Scots law is becoming increasingly isolated in Europe by denying access to a lawyer during police detention, and should be looking to adapt

The potential impact of the awaited decision of the Supreme Court in Cadder v HM Advocate has been greeted with some alarm in the Scottish legal world, as well as in the wider media.

The Cadder appeal was prompted by the decision in 2008 of the European Court of Human Rights in Salduz v Turkey, Application no 36391/02, where the court held that in order for the article 6 right to a fair trial to remain practical and effective, access to a lawyer should be provided from the moment of the first interrogation of a suspect by the police, unless it can be shown that there are compelling reasons to restrict this right. The court also noted that such compelling reasons would only exceptionally justify denial of access to a lawyer, and that even where such denial is justified, this restriction must not unduly restrict the article 6 rights of the accused. The decision in Salduz has been consistently followed in subsequent cases before the court, thereby confirming the general principle that the interviewing of suspects by the police in the absence of a lawyer constitutes a violation of article 6 of the Convention – the “Salduz principle”.

Open to interpretation?

The application of Salduz in Scotland was most recently considered by the High Court in McLean v HM Advocate [2009] HCJAC 97. The High Court considered that Salduz was open to interpretation, and that the key factor in determining whether there was a violation of article 6 was whether the prosecution’s reliance on a statement made by the accused in the absence of a lawyer would irretrievably prejudice the rights of the defence. In considering whether a trial had been conducted fairly, the court considered that the particular circumstances of the case must be examined as well as the guarantees put in place under the relevant jurisdiction to ensure a fair trial. The High Court concluded that there were sufficient safeguards in place in the Scottish legal system to ensure a fair trial for the accused in such a situation.

Other European jurisdictions have interpreted Salduz differently, and the majority of member states in the European Union provide for access to a lawyer during police interview. The only other jurisdictions which do not are Belgium, France, Ireland and the Netherlands. In each of these countries (with the exception of Ireland), steps have been taken either by the judiciary or by the legislature to amend their procedures for police interviews in order to comply with Salduz.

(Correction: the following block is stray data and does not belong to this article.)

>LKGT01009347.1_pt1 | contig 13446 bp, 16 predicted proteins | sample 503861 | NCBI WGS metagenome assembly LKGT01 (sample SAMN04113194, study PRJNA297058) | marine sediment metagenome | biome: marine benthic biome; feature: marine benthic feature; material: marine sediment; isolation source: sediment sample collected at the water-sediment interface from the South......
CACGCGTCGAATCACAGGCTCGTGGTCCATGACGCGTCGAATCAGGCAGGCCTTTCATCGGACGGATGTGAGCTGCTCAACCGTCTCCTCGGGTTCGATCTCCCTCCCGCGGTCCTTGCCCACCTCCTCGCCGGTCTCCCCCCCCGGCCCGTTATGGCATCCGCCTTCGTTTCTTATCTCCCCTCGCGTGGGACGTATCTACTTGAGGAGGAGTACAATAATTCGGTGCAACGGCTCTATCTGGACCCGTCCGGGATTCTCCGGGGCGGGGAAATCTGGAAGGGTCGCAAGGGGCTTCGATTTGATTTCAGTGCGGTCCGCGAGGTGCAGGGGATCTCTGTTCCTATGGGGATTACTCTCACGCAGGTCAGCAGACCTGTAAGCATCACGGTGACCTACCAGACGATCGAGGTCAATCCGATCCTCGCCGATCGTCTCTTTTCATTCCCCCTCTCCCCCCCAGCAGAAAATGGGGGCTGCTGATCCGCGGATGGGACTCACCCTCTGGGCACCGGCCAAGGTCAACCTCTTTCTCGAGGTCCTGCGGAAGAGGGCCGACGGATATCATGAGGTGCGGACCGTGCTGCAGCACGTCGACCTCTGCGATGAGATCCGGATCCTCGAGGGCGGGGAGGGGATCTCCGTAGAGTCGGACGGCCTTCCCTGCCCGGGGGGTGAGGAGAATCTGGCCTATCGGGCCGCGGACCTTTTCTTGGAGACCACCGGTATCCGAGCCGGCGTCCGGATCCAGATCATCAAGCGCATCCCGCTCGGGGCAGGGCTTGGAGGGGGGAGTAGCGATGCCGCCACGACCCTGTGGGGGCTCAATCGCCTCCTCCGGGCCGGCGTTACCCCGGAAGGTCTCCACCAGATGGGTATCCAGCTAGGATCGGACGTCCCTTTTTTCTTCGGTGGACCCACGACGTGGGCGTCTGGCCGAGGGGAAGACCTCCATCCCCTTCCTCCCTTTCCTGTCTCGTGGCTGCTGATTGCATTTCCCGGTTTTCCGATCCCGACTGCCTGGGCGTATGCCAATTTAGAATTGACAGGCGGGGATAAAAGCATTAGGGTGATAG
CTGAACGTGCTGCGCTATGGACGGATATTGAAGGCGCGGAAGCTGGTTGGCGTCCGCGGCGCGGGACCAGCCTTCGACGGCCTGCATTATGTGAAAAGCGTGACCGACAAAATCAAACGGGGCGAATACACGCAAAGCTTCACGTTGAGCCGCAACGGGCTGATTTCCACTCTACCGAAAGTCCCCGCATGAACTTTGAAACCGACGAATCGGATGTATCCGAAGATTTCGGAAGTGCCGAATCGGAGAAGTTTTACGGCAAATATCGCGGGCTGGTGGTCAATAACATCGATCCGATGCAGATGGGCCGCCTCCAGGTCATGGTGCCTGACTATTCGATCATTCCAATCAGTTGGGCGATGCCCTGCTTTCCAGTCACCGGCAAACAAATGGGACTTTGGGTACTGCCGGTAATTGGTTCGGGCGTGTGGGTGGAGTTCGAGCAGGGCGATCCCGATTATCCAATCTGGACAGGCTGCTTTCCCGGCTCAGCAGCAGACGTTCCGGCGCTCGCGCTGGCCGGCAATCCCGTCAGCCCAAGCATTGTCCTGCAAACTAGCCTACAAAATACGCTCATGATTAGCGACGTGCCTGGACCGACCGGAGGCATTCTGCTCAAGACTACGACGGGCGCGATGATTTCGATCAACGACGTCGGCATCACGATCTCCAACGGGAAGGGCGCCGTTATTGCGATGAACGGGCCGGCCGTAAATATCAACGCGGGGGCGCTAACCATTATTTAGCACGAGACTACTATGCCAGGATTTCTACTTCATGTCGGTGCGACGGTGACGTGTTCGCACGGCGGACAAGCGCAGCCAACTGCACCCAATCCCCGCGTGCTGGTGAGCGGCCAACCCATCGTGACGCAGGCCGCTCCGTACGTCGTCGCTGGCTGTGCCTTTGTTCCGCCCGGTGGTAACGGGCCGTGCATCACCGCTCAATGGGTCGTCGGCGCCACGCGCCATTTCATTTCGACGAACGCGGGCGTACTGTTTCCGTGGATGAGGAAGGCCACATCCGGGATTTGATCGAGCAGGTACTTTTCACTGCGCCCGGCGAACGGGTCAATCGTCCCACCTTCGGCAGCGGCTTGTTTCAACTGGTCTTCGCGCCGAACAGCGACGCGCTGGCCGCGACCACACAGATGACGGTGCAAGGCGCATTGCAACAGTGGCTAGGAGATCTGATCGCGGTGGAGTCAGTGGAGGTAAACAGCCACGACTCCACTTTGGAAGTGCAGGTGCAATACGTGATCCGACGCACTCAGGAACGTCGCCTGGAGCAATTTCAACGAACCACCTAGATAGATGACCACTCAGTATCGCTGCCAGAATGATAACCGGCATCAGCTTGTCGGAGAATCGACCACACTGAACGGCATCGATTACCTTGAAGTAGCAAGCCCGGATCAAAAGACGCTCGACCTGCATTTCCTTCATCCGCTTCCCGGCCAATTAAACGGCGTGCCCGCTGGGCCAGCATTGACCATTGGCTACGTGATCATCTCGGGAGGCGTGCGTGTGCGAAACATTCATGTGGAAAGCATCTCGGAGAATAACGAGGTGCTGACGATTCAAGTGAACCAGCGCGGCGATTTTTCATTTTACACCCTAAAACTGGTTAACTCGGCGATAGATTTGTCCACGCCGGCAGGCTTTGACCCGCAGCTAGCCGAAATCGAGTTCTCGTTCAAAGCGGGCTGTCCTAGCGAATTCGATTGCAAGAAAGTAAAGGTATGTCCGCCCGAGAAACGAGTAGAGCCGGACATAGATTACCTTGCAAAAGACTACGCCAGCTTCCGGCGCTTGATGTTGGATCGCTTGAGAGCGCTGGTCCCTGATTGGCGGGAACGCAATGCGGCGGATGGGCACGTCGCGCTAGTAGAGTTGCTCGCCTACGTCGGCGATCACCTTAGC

In England & Wales, those held in police custody have had the right to consult with a lawyer at any time since 1984, under s 58(1) of the Police and Criminal Evidence Act 1984. The position in other common law jurisdictions is similar. In Canada and New Zealand, anyone arrested or detained has the right to instruct a lawyer without delay. In Australia (with the exception of one Territory), suspects have the right to communicate with a lawyer before being questioned by the police. In the United States of America, suspects have had the right to legal counsel during police questioning since Miranda v Arizona in 1966. Although there are variations in the right of access to a lawyer during police questioning, Scotland appears increasingly alone in denying such access during detention.

Recognising concerns

The Committee for the Prevention of Torture (as established by the European Convention for the Prevention of Torture), following visits to Scotland in 1994 and 2003, noted in both reports that persons detained by the police had no right to access a lawyer and recommended that anyone taken into police custody should be allowed such access. This is therefore a problem that was highlighted some time ago, long before the decision in Salduz.

In McLean, the court commented at para 7 that the rules regarding interrogation of suspects by police “have been in place for nearly 30 years without serious concern in Scotland that the interests of suspected persons are being prejudiced”. It is clear that this is no longer the case. Indeed, the Lord Advocate recently issued guidelines detailing the steps which must be taken to provide a suspect with access to a solicitor before or during police interview pending the decision in Cadder.

It is time for Scotland to join the majority of European and common law jurisdictions in providing access to a lawyer from the moment a suspect is taken into police custody. The law must continue to adapt in order to meet the ever precarious balance between the public interest and the rights of individuals. Such adaptation is an essential part of our legal system and should be seen as an opportunity, rather than a threat.

  • Sarah Smith, Scottish Human Rights Law Group
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